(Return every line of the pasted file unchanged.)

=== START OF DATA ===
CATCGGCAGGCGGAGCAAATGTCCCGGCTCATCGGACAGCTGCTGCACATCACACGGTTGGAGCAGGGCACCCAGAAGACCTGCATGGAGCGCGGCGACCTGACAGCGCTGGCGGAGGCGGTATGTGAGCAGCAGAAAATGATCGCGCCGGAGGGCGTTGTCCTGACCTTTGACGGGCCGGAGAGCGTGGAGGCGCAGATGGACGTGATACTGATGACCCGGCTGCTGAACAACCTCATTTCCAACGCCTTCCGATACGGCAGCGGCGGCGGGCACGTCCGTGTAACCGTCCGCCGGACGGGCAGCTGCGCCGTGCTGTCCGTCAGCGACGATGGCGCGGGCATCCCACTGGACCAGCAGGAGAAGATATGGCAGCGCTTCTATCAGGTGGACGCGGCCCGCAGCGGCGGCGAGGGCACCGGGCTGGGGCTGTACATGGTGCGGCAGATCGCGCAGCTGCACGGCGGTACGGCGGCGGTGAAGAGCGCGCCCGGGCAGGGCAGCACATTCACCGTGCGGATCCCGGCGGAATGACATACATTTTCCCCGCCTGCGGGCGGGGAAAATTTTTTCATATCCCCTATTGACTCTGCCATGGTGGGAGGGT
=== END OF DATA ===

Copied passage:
CATCGGCAGGCGGAGCAAATGTCCCGGCTCATCGGACAGCTGCTGCACATCACACGGTTGGAGCAGGGCACCCAGAAGACCTGCATGGAGCGCGGCGACCTGACAGCGCTGGCGGAGGCGGTATGTGAGCAGCAGAAAATGATCGCGCCGGAGGGCGTTGTCCTGACCTTTGACGGGCCGGAGAGCGTGGAGGCGCAGATGGACGTGATACTGATGACCCGGCTGCTGAACAACCTCATTTCCAACGCCTTCCGATACGGCAGCGGCGGCGGGCACGTCCGTGTAACCGTCCGCCGGACGGGCAGCTGCGCCGTGCTGTCCGTCAGCGACGATGGCGCGGGCATCCCACTGGACCAGCAGGAGAAGATATGGCAGCGCTTCTATCAGGTGGACGCGGCCCGCAGCGGCGGCGAGGGCACCGGGCTGGGGCTGTACATGGTGCGGCAGATCGCGCAGCTGCACGGCGGTACGGCGGCGGTGAAGAGCGCGCCCGGGCAGGGCAGCACATTCACCGTGCGGATCCCGGCGGAATGACATACATTTTCCCCGCCTGCGGGCGGGGAAAATTTTTTCATATCCCCTATTGACTCTGCCATGGTGGGAGGGT